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In the southeastern corner of Minnesota, sits Beaver Creek Valley State Park, an underrated, often-overlooked gem. Fed by the “Big Spring” found upstream, the water is exceptionally clear and cold. The banks are lined by moss-clad stones and gnarled old oak, basswood, and walnut trees.
Once inhabited by Native American tribes that roamed this part of the state, the first European settlers arrived in the area in the mid-1850s. Though they had intended to take advantage of the rich soil by creating farms, they found that the terrain was too steep and rocky, and thus Beaver Creek was preserved. Beaver Creek Valley State Park was officially established in 1937.
Surrounded by industrious farmlands growing a variety of crops ranging from corns to wheat, hotels are few and far between. It’s almost a requirement to rent an RV in Houston County to enjoy the wilderness. The closest large town is Caledonia, about five miles east.
A babbling creek winds and serpentine's through the heavily-forested valley. Ferns, moss and other small plants line the banks, mirroring the lush green canopy overhead formed by a mix of hardwood trees. In spring, wildflowers bloom in soft thatches of colors, temporarily adding new hues to the forest landscape. Overhead, dappled sunlight streams in, filtered by the green leaves.
Eight miles of trails meander through Beaver Creek Valley State Park, at times following the burbling, noisy creeks, and other times veering off into the low hills. Birdwatchers, take note: this park is one of the few areas in Minnesota in which Acadian flycatcher and Louisiana waterthrush birds nest. Other resident animals occasional spotted along the creek or in the deep woods include deer, badgers, minks, beavers, foxes, and wild turkeys. Anglers can expect to catch brown and brook trout.
Across the Minnesota-Iowa border is a geological curiosity: the Decorah Ice Cave Preserve near Decorah, IA. One of the largest caverns containing ice that remains frozen year-round, even in spite of the worst of the summer heat. Physically fit adventurers are able to explore the tunnels, nooks, and crannies only with an expert guide. Equipped with safety gear like a helmet, crampons and an ice ax, they embark into the dark, freezing tunnel that glows luminescent when lit by headlamps.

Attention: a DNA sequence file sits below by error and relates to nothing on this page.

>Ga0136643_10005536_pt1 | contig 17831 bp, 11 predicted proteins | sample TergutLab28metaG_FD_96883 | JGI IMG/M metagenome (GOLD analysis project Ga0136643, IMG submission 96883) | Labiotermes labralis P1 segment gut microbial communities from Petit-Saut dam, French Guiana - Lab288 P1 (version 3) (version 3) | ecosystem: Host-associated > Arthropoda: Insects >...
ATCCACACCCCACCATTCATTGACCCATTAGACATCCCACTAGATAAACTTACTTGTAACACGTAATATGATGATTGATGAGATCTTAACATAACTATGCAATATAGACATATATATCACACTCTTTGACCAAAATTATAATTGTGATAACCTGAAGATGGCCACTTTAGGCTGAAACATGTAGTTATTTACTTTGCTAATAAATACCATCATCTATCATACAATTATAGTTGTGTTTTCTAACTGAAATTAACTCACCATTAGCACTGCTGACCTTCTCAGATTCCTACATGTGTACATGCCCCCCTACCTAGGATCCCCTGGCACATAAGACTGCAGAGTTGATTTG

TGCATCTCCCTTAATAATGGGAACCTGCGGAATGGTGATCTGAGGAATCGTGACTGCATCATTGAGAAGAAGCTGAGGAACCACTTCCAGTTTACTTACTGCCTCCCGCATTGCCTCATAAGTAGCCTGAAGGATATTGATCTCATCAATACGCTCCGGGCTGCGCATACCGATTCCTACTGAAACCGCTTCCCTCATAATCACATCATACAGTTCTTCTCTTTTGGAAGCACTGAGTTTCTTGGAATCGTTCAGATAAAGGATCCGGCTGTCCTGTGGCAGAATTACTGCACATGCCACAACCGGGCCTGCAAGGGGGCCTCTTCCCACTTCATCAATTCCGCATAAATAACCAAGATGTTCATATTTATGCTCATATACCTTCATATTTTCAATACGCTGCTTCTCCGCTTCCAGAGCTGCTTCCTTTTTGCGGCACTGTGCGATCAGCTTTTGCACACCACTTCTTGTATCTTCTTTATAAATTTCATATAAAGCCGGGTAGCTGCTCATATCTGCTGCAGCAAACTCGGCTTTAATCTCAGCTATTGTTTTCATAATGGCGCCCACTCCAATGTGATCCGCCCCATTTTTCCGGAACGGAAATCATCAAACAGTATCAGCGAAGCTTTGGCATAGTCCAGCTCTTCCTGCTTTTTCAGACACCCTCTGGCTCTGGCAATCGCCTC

There’s nothing better than a freshly caught string of trout for supper, cooked over a campfire. Camping at Beaver Creek Valley State Park will let you do just that. The campground has 42 drive-in sites, 16 of which offer electric hookups. Showers and restrooms are a short walk from most campsites, and a dump station is available while RV camping here.
Beaver Creek Valley State Park also manages Oak Ridge campground at Wet Bark Recreational Area, Money Creek, Vinegar Creek campgrounds, and Reno campgrounds. If state park RV camping isn’t your cup of tea, there are a handful of private campgrounds and RV parks within a 30-mile radius.
Shady Rest Acres near Brownsville, is a quaint little farm with a camping area. Campers can visit resident farm animals like Scottish Highland cows, donkeys, sheep, and an assortment of other small farm critters, hike the nearby trails, or hit the Mississippi River for some fishing and boating fun. While there is no electric, water hookups are available, as are restrooms and hot showers.
In rural Minnesota farm country, it’s easy to think there isn’t much to do. That's not necessarily correct. There’s plenty of places to see and attractions to explore in the small towns dotting the landscape.
A rental RV makes roaming the countryside comfortable while visiting places such as The International Owl Center, located in Houston. This is the only owl education center in the United States. Founded in 1996 with a single injured owl, the center has grown to house dozens of owls, most of which are rehabilitated and released back into the wild (when possible). The rest are transferred to zoos to become residents and ambassador owls. Check online for their visiting hours; they change often throughout the year.
Hit the links during your recreational adventure at Beaver Creek Valley State Park! Ma Cal Area Golf Course outside Caledonia, MN, is one of the few fairways open to the public. A short course, it features nine holes, perfect for a quick excursion. The facility also offers a driving range, chipping and putting greens, and a clubhouse.
Minnesota’s oldest two-story railroad station is found in Rushford. Turned into a museum, it’s a treasure trove of documents, photographs, antique clothes, farm equipment and games played by children long gone a hundred years ago.
Not far from Beaver Creek Valley State Park campground is Schech’s Mill, Minnesota’s oldest still-working water mill. The 1876 gristmill (flour mill) is used to grind local farmers’ wheat grain into flour the old-fashioned way, and visitors are guided by the local expert through the process. Privately owned, the original farmhouse and barns are still standing and can be seen from the road. However, they are not open to tours.
When you choose to camp at Beaver Creek Valley State Park, you gain access to a world of outdoor adventure and wilderness. Bring the family along and make new memories in Minnesota.